MOTORHOMES, campervans and caravans are to be banned from standby queues for CalMac sailings around Scotland.

State-owned ferry operator CalMac has confirmed that the decision has been taken following discussions with the Scottish Government's Transport Scotland agency and island stakeholder groups.

CalMac said the change is being introduced with "immediate effect to prioritise passengers who may need accommodation and to ensure that deck space and capacity is used more efficiently".

The ferry operator said: "It is intended as a permanent change – however, it will continue to be reviewed and feedback will be welcomed."

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It comes after the Herald revealed a Scots ferry travel lottery for local residents getting on and off islands as it emerged some routes have little or no space for cars for over three weeks.

HeraldScotland:

Islanders had made demands for extra sailings as the lifeline ferry network struggles to cope with demand exacerbated initially by Covid restrictions remaining in place and breakdowns to the ageing ferry fleet.

Research by the Herald on July 21 revealed that the worst hit service provided by CalMac was Mallaig on the Highlands' west coast to Lochboisdale on South Uist which typically provides one crossing a day. There was no availability to book in a car online till August 13.

CalMac said island residents who travel with a motorhome, campervan or caravan will be exempt from the decision and will continue to be allowed to use the standby queue, if they have proof of residence.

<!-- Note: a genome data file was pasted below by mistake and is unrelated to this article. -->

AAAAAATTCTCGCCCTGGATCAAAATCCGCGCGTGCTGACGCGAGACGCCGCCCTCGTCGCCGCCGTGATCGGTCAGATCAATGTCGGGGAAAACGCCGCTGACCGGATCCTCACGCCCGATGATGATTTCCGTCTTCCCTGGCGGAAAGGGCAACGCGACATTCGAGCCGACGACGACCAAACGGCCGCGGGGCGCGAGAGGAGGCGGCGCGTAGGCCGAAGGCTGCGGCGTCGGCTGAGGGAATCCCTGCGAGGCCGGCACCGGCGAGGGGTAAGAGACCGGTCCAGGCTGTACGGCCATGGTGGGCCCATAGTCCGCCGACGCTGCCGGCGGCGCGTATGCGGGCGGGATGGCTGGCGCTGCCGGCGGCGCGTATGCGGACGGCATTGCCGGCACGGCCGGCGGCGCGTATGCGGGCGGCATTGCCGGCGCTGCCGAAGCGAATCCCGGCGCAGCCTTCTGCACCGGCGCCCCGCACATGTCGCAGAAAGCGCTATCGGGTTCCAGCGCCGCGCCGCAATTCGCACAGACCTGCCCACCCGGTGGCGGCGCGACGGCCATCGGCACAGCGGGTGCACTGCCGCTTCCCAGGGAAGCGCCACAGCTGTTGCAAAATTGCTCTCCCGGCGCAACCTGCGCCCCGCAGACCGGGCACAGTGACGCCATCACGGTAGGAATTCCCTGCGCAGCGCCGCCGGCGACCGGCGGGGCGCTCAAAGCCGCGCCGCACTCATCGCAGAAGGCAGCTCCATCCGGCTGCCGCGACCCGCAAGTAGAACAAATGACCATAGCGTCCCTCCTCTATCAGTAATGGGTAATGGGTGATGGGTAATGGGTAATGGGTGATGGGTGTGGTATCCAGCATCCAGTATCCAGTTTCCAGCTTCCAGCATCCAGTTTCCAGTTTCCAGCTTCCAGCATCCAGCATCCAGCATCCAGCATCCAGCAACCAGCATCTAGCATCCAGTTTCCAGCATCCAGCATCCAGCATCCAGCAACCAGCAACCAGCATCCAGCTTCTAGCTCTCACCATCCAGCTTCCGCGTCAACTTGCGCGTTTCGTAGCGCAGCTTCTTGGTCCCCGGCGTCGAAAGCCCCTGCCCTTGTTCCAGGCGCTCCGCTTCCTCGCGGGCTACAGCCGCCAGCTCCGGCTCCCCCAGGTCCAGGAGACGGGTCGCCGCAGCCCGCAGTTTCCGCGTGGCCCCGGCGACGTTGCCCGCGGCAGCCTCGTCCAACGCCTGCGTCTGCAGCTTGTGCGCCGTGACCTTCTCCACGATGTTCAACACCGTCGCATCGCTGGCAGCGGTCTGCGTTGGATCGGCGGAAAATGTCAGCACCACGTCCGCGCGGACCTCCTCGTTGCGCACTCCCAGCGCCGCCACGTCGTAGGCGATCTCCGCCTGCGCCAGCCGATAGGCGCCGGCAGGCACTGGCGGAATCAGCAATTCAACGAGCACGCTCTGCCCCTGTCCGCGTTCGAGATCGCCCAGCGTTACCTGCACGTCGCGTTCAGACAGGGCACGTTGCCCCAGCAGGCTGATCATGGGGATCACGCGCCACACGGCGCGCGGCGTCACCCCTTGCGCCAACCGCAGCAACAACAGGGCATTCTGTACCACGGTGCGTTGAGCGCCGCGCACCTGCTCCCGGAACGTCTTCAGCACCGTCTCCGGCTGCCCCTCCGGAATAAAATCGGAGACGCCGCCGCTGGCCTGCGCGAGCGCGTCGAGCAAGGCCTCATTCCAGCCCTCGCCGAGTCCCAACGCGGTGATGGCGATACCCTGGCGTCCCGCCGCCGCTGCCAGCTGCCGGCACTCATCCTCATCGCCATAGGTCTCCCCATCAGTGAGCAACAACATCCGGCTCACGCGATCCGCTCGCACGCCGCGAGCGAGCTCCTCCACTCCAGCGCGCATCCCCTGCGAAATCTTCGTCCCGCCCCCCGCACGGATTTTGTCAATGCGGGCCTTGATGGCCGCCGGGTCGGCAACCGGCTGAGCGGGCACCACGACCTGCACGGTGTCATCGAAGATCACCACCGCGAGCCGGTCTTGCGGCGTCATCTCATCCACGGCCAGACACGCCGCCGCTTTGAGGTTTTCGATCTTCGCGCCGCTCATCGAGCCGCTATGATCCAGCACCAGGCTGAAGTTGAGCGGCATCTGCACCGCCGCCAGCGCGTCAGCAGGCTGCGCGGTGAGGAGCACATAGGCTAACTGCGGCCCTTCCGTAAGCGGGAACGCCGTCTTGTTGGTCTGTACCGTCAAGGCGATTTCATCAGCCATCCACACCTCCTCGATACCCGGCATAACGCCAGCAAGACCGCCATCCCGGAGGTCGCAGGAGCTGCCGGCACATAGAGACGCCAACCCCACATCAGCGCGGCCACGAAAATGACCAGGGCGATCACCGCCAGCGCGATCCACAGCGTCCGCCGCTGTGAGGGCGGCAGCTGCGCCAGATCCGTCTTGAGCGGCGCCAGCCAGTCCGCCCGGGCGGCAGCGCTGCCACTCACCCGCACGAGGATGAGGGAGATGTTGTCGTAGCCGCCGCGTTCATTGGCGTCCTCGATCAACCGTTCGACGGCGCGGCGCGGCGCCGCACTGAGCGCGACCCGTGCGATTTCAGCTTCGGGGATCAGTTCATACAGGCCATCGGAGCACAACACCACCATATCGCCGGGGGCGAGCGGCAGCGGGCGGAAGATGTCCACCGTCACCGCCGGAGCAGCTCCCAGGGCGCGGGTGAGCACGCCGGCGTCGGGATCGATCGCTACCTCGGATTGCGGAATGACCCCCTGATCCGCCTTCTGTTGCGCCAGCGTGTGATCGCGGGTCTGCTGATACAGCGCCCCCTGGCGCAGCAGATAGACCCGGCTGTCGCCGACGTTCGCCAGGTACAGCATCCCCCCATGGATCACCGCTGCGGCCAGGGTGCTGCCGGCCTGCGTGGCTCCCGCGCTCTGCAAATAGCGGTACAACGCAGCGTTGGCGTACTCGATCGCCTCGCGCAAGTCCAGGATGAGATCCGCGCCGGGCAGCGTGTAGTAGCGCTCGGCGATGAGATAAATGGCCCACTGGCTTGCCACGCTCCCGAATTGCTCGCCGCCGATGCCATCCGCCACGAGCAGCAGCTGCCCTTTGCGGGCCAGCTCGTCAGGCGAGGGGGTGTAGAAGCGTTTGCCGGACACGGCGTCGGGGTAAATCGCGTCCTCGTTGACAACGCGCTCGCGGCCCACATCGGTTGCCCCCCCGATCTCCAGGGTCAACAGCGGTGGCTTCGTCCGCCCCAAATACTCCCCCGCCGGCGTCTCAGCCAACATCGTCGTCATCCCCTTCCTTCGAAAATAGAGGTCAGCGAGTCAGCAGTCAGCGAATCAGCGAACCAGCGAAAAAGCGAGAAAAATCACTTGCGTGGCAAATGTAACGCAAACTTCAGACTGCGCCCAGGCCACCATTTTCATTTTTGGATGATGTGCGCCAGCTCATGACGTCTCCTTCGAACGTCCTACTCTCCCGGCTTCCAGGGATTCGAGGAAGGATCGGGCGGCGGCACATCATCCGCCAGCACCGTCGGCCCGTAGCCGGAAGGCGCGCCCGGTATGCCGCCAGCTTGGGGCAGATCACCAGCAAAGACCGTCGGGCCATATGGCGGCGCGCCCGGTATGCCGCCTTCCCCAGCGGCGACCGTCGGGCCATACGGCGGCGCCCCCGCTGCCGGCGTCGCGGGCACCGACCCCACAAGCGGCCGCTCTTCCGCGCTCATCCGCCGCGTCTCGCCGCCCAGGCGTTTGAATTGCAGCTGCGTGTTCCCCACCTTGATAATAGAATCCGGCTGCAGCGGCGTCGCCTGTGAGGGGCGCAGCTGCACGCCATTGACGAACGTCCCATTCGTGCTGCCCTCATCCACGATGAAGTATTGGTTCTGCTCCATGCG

Island residency will be confirmed at the point of booking or point of application to join the standby queue and would-be passengers will be asked to provide a proof of address from a utility bill or similar.

The board of Caledonian Maritime Assets Ltd (CMAL), the taxpayer-funded company which owns and procures ferries had agreed that all caravan and motor homes at their remote ports would be barred from March 31.

But because at that point hotels, bed and breakfasts and caravan and camp sites were closed CMAL agreed to allow the practice of parking up at ports to continue.

Standby queues are available on all bookable CalMac routes and give any passenger without a ticket the chance to board if there are spaces left once all booked passengers have been processed.

Finlay MacRae, head of operations for CalMac, said: "To prioritise customers without alternative accommodation and to optimise deck space at the end of loading, motorhomes, campervans and vehicles towing caravans will no longer be given a standby or waitlist position on all bookable routes - either at the reservation stage or on the day of sailing.

"Restricting larger vehicles in standby lanes will allow us to make the best use of any remaining space for smaller vehicles, whose occupants may not have alternative options available for accommodation. It will also remove the issue of larger vehicles filling up standby lanes, and smaller vehicles having to be pulled out of car lanes if that is all that can be shipped at the end of the loading process."